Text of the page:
Ask the average middle or high school student if they would rather do algebra or play "Dragon Age II", and the video game option is going to win. But, if an innovative schooling idea called Quest to Learn (Q2L), spreads to the mainstream, future students might not have to choose. Don't worry, Q2L students don't play commercial video games all day. Instead, the school's systems thinking-centered academic curriculum immerses students in a "game-like learning environment," while also teaching kids how to design their own video games.
The first Q2L school opened in New York City in 2009, and far from being drilled with test prep, the gamers "learn by 'taking on' the behaviors and practices of the people in real life knowledge domains." That means they become "biologist and historians and mathematicians instead of learning about biology or history or math." Students also acquire marketable real-world skills like website production, film making, and podcasting. Along the way, they solve real world problems, use and analyze data, and learn to communicate effectively.
Now the program's set to expand to the Windy City with Chicago Quest opening as a charter school in September. Interim Chicago Public Schools chief Terry Mazany told the Chicago Tribune that Q2L's approach is "the only way we're going to catch up with the rest of the world." He expects it to be "an innovation engine for the district." However, the tech-heavy campus doesn't come cheap. A $1.2 million investment from the MacArthur Foundation, the Gates Foundation and other philanthropies, ensures that the school has the resources it needs.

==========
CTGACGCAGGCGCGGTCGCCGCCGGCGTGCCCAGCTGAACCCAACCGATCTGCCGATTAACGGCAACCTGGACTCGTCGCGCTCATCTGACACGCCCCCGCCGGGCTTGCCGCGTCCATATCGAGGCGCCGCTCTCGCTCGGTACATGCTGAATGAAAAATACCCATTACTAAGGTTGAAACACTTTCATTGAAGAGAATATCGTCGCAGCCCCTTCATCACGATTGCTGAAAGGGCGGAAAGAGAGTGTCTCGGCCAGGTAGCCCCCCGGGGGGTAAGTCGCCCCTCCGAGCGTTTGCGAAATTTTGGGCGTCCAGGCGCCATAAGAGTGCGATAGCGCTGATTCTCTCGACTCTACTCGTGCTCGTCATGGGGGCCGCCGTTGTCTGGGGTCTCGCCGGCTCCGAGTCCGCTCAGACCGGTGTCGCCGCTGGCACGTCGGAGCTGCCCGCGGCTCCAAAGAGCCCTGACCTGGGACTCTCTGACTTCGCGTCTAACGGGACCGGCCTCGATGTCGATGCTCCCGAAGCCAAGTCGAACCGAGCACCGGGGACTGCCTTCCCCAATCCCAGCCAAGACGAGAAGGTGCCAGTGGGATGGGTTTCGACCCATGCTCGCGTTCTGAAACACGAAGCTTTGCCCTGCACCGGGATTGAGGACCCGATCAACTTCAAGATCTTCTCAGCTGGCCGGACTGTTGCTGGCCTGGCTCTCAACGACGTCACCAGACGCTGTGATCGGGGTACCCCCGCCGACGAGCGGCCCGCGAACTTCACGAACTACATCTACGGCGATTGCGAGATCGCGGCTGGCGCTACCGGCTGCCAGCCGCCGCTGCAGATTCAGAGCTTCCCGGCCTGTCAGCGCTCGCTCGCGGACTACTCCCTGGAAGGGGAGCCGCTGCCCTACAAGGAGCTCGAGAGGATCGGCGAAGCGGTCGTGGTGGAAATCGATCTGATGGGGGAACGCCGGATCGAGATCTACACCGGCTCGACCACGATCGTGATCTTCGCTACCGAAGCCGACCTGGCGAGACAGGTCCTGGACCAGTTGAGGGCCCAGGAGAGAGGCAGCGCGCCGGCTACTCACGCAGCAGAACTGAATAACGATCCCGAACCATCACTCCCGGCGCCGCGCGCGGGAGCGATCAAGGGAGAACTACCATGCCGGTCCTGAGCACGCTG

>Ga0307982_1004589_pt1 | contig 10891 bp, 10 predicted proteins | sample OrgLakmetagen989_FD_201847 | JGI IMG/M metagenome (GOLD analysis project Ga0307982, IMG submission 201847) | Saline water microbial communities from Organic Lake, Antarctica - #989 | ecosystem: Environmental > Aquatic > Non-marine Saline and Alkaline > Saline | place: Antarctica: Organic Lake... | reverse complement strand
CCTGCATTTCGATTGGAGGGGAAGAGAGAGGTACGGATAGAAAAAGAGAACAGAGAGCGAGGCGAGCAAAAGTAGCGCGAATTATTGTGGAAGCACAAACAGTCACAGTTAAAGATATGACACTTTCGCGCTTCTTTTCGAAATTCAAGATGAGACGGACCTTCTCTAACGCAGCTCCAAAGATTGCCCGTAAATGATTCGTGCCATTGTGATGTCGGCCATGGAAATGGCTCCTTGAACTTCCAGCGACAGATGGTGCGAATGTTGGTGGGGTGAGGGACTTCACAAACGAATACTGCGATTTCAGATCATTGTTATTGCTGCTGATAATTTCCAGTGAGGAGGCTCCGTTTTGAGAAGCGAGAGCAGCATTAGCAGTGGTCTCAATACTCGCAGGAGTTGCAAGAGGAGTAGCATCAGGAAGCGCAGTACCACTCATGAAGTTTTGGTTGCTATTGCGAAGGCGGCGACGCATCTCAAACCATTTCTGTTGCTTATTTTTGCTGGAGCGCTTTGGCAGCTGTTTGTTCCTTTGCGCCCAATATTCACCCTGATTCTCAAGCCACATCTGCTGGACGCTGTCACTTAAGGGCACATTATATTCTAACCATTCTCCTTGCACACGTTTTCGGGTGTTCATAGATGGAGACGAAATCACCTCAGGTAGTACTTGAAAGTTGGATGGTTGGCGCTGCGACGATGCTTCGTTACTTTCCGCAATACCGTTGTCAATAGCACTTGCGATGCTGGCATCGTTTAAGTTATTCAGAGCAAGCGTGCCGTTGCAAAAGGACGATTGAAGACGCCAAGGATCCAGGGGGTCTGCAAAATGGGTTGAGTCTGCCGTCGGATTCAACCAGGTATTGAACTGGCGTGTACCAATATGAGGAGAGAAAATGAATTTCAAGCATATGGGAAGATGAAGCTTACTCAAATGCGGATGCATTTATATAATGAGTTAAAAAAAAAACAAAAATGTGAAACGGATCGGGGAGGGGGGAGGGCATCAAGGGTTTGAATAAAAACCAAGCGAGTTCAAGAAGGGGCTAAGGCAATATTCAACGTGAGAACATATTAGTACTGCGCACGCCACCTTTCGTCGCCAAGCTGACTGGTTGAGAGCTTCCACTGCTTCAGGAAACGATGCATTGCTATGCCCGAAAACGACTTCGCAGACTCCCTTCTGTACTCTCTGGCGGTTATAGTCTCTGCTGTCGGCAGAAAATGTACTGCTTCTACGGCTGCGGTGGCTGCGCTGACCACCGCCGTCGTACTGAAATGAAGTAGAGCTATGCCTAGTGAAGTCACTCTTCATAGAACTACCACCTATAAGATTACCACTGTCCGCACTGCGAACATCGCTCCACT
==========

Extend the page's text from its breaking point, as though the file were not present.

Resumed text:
With states slashing education budgets, scaling up Q2L's gaming technology isn't exactly feasible. That said, their systems thinking approach to learning is something regular schools can adopt now. And who knows, 10 years in the future, all schools might morph into hubs of video game-based learning.